Maps State by State Comparisons

Based on today’s wage gap, women would lose $406,280 over the course of a 40-year career. For Latinas the career losses mount to $1,163,920, and for Black women the losses are $964,400. If we don’t act to close the wage gap, a woman just starting out today stands to lose hundreds of thousands of dollars over the course of her career, undercutting her ability to provide for herself and her family, as well as her retirement security.

This “lifetime wage gap” exists across the country: in every single state, career losses for women overall based on today’s wage gap would amount to hundreds of thousands of dollars — and in 11 states women’s career losses would amount to more than half a million dollars.

And the situation is even worse for many women of color living in certain states. Compared to what white, non-Hispanic men make, the lifetime wage gap would amount to more than $1 million for Asian women in three states, for Black women in 13 states, for Latinas in 28 states, for Native American women in 17 states, and for Native Hawaiian or Other Pacific Islander women in 13 states.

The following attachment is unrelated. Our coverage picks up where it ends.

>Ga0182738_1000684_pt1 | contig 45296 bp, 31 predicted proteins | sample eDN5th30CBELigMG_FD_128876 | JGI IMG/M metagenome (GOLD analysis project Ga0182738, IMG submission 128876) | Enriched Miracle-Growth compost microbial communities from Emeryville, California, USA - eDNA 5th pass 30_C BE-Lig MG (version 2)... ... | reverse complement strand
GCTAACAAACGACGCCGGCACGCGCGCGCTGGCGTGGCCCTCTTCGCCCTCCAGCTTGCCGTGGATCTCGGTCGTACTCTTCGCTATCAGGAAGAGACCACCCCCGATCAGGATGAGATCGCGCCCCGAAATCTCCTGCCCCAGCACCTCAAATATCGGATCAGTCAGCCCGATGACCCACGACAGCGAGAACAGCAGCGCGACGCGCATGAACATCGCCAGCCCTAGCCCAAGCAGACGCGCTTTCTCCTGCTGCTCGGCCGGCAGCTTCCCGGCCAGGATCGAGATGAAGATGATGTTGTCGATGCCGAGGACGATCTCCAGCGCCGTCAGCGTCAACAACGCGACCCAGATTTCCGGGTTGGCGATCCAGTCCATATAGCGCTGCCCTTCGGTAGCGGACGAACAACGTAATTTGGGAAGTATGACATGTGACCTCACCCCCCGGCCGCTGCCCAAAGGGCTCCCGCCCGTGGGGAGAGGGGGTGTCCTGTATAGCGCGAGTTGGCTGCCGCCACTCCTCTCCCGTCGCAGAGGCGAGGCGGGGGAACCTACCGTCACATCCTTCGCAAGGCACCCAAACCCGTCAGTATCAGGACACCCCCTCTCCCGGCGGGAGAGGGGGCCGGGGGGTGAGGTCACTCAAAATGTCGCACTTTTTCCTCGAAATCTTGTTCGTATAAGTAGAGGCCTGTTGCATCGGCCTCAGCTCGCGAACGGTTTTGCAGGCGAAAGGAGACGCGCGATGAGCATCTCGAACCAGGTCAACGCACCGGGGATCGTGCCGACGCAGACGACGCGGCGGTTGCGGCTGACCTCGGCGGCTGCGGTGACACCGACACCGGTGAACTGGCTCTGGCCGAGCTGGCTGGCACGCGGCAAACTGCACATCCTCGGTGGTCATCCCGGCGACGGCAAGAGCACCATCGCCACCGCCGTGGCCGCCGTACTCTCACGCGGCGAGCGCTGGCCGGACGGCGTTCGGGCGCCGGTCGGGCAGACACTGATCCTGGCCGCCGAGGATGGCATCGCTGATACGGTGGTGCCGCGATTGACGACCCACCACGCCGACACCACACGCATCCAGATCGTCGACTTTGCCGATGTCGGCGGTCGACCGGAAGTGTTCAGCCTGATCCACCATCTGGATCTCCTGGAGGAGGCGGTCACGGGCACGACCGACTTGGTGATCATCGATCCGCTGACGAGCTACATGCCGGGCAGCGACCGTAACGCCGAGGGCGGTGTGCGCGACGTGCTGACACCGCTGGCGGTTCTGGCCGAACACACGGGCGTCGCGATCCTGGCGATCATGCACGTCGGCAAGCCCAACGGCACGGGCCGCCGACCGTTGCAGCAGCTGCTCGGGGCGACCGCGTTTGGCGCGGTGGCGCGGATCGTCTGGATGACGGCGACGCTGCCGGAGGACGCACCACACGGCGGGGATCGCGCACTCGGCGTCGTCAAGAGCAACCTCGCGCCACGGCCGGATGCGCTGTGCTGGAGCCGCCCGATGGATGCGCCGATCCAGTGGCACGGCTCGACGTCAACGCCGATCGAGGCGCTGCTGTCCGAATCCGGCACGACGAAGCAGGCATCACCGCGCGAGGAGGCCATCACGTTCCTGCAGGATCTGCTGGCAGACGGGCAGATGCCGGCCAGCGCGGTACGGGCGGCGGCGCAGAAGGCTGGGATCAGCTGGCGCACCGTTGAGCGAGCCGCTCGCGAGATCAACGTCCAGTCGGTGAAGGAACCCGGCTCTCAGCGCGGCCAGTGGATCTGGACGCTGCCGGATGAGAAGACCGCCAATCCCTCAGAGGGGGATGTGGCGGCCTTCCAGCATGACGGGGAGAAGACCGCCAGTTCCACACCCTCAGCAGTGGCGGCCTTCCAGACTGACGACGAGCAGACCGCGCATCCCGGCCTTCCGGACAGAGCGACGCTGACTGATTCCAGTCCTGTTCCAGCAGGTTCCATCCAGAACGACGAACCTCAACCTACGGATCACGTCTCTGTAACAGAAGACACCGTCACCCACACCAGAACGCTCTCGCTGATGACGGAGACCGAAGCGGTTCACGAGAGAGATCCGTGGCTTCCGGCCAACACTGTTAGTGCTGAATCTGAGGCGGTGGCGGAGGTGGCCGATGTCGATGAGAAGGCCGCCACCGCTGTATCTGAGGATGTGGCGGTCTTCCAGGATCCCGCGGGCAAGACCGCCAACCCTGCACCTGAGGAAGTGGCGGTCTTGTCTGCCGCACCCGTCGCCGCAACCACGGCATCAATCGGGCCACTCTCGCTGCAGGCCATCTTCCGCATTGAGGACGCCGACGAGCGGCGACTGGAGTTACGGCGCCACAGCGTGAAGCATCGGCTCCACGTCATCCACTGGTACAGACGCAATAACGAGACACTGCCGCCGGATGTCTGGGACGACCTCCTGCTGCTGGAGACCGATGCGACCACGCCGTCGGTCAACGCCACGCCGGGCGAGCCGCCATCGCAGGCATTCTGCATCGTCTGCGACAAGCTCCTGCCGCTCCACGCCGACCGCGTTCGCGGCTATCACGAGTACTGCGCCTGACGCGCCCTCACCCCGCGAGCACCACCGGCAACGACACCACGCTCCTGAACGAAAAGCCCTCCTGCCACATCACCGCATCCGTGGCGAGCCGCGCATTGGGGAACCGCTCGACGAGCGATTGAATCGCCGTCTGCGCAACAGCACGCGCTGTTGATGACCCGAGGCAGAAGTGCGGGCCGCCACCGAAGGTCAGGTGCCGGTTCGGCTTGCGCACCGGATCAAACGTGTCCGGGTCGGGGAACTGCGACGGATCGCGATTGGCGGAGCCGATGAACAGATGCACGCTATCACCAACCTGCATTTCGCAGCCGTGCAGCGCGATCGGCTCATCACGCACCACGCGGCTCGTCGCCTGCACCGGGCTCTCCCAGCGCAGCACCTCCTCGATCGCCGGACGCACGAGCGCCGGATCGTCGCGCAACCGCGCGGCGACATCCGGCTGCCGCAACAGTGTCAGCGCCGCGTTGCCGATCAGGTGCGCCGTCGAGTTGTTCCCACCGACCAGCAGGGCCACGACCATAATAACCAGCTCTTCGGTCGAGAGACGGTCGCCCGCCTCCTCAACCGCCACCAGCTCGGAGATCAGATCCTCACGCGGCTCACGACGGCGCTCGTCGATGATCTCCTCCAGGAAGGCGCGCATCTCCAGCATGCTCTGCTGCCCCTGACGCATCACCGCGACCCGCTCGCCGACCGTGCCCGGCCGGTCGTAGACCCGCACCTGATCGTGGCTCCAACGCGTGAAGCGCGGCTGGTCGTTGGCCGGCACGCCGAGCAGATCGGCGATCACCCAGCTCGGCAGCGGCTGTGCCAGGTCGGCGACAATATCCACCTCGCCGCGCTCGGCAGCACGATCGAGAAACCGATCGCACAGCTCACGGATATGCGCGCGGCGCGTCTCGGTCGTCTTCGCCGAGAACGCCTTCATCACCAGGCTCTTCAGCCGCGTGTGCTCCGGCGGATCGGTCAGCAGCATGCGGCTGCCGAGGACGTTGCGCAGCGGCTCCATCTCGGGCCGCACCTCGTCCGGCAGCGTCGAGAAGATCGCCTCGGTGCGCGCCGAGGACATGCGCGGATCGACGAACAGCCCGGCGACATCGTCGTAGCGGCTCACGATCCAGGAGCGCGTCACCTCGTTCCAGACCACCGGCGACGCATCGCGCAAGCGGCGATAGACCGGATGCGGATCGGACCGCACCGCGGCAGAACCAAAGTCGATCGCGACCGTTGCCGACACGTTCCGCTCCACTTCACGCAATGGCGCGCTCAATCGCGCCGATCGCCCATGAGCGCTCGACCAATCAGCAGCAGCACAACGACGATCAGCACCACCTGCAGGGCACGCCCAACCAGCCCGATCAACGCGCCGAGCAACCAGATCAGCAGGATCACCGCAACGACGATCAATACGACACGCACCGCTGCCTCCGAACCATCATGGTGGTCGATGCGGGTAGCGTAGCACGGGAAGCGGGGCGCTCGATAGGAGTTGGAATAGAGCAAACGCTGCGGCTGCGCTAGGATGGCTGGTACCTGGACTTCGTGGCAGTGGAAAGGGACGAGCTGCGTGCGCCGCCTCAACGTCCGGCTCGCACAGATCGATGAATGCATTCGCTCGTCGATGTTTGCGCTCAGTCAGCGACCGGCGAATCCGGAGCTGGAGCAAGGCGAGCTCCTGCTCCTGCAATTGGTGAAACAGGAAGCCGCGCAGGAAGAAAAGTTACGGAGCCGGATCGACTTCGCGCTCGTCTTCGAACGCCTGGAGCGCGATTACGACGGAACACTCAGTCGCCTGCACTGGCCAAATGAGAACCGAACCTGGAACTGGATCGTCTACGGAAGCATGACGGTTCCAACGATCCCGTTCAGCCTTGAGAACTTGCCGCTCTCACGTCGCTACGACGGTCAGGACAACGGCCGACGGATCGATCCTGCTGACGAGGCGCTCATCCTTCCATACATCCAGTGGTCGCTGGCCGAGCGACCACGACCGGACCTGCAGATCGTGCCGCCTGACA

Source Note: The cost of the wage gap over a 40-year career, or the “lifetime wage gap,” is based on the latest data on the difference between women’s and men’s median annual earnings for full-time, year-round workers, multiplied by 40 years. Figures are not adjusted for inflation. Overall wage gap figures calculated by NWLC are based on 2019 American Community Survey Data. Figures for Black women, Latinas, Asian women, Native American women, Native Hawaiian or Other Pacific Islander women and white, non-Hispanic women calculated by NWLC are based on 2015-2019 American Community Survey 5-year estimates. For the purposes of this analysis, D.C. is considered a state.

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